I spent this morning sorting through the many emails from journals with the latest research. Here are a few that caught my eye.
From the Journal of Transport and Health…
In this low socioeconomic status population in Oslo, Norway, increased cycling for transportation was correlated with lower odds of diabetes. Walking for transport was associated with lower blood pressure.
Changing travel behavior is hard, even with an app that tells you how to avoid air pollution. This is a small sample study, but has some useful qualitative insights.
Could intense use of social networking services reduce walking and increase obesity? Perhaps, based on these data from Scotland. Hard to understand the direction of causality, however.
Great example from New Zealand of engaging community in redesigning streets for people, incorporating cultural identity
From other journals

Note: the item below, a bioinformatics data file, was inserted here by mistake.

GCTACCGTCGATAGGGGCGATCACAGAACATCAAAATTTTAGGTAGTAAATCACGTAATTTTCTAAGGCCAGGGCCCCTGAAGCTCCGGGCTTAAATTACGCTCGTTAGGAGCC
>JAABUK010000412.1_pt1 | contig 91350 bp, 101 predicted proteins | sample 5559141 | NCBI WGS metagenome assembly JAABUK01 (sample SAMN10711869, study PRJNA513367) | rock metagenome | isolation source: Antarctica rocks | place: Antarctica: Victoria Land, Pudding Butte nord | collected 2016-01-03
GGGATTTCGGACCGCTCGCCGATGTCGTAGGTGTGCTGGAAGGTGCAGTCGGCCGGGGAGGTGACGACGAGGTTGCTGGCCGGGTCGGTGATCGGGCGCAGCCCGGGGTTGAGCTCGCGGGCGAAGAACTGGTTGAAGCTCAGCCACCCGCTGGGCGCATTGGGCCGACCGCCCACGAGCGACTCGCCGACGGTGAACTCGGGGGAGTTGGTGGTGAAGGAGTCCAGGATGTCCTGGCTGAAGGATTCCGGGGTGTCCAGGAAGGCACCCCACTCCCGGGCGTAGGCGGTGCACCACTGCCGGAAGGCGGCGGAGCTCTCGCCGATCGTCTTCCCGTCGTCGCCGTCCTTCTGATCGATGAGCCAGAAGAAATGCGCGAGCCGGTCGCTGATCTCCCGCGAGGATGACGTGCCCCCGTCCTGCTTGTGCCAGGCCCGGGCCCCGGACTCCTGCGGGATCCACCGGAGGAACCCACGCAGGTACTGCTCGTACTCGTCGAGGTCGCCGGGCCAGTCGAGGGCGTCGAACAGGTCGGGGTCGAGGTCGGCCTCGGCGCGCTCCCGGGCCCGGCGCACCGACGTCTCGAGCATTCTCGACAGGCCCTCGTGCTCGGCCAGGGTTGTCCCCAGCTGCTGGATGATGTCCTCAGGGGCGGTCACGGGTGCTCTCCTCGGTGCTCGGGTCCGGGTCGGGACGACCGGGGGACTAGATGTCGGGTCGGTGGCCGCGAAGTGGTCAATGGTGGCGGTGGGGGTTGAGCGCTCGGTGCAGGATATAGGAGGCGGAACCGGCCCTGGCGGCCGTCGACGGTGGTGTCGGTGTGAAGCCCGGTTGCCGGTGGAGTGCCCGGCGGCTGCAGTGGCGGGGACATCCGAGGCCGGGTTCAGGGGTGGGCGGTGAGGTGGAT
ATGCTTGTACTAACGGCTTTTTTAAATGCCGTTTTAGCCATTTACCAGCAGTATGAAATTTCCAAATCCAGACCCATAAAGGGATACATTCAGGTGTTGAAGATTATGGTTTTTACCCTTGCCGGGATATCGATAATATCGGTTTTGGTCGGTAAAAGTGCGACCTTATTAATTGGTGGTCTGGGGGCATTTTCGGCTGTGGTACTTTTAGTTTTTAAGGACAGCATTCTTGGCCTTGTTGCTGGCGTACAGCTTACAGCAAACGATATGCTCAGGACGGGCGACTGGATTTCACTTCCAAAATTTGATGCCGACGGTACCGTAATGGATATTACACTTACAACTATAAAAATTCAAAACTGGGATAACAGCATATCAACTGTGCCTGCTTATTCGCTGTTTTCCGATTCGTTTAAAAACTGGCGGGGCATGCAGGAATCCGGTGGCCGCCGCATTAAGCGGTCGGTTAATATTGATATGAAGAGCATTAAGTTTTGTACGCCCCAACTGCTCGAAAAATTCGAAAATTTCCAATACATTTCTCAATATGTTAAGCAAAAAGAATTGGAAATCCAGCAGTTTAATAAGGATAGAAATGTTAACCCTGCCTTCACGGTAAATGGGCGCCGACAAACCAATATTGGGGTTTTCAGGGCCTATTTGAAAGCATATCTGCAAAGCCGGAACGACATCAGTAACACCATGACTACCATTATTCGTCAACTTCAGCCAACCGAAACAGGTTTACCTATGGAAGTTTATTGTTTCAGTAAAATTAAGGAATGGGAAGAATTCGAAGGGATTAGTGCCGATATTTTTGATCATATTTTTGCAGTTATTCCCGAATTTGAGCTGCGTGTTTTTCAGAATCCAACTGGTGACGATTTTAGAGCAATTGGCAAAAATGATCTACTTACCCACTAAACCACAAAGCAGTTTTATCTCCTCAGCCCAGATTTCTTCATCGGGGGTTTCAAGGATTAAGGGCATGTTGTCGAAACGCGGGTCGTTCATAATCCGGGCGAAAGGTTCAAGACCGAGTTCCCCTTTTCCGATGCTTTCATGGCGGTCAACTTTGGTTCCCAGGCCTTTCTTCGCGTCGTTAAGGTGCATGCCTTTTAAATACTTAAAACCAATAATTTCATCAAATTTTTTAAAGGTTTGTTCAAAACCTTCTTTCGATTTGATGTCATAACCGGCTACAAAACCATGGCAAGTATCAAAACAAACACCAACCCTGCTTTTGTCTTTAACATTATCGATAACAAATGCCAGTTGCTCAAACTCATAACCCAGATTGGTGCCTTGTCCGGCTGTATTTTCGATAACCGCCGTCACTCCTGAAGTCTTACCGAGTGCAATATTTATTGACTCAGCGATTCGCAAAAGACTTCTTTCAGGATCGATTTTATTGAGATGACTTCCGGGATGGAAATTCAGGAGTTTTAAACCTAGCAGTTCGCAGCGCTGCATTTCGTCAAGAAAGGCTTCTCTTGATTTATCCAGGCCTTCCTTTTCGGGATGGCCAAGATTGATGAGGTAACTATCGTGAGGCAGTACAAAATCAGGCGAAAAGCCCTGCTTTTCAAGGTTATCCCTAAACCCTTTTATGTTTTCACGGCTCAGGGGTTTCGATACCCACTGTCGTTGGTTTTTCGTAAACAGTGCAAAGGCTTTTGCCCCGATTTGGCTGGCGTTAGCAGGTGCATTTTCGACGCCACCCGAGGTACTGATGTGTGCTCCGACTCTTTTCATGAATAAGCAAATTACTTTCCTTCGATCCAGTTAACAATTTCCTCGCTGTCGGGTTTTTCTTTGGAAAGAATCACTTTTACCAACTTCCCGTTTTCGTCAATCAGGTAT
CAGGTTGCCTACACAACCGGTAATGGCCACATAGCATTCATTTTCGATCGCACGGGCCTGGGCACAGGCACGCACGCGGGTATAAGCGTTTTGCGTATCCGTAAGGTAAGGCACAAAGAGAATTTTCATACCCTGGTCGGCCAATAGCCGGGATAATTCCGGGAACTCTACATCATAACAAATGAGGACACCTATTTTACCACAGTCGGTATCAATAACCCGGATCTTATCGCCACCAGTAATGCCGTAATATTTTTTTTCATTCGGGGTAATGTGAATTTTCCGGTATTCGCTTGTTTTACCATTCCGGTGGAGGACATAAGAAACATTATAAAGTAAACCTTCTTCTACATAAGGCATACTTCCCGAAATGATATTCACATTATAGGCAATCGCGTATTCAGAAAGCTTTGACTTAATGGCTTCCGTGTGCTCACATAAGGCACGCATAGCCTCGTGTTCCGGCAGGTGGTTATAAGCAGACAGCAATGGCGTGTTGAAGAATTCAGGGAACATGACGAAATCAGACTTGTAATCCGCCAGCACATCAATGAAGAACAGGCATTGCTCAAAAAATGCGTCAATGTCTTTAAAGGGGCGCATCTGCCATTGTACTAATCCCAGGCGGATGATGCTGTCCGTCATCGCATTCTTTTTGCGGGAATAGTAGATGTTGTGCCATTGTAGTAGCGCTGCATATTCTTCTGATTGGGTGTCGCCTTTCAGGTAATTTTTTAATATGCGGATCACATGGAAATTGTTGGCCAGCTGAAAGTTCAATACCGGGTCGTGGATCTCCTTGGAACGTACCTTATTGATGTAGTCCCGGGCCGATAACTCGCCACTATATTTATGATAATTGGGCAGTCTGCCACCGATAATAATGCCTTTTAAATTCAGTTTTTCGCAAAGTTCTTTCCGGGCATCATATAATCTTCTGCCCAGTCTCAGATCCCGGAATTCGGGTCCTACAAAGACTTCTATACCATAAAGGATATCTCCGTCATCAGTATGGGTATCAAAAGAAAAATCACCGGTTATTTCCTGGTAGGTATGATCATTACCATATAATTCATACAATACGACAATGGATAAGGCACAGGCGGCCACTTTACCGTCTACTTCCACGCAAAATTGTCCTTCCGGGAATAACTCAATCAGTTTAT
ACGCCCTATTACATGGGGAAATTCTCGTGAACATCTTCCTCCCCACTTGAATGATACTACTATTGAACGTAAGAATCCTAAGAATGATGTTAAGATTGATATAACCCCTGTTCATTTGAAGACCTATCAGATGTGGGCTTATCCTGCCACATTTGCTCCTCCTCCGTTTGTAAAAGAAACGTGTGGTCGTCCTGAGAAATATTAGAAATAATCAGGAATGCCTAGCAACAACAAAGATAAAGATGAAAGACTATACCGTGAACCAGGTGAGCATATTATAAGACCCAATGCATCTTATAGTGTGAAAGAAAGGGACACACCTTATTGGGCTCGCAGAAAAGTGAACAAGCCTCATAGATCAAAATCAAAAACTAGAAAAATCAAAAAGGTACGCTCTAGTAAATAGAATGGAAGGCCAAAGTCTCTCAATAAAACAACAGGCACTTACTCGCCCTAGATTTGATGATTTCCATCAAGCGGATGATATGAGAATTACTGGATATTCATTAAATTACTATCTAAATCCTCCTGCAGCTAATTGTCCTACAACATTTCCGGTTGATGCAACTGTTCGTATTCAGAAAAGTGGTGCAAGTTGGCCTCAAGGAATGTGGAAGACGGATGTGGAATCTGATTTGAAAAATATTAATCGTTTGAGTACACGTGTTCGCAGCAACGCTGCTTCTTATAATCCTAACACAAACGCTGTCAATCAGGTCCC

Data from Montana supports setting speed limits below the engineering recommendation. “setting posted speed limits 5 mph lower than the engineering recommended practice may result in operating speeds that are more consistent with the posted speed limits and overall safety benefits.”
When people act as “citizens” they favor safety, but as “drivers” they opt for speed. Why? Some answers here. Which view should be used in cost-benefit analysis? I would argue citizens.
This one surprised me, in a good way. New trees in Portland are associated with reduced violent crime, even after controlling for other demographic changes & crime trends. Biggest effects were in lower income areas.
Digital billboards, especially with short display times, can reduce traffic safety for pedestrians. Seems like a case for regulation to me, particularly in urban areas.
Kailai Wang and Gulsah Akar at Ohio State examined a wide range of intersection characteristics and perceptions of safety among people who bike and those who don’t. Bike boxes increased perception of safety among all types of riders. Mixed findings on other treatments, including two-stage turn boxes. They concluded that “it is critical to offer bicyclists the sense of separation and protection from traffic at intersections”
The finding on bike boxes is consistent with our previous research in Portland.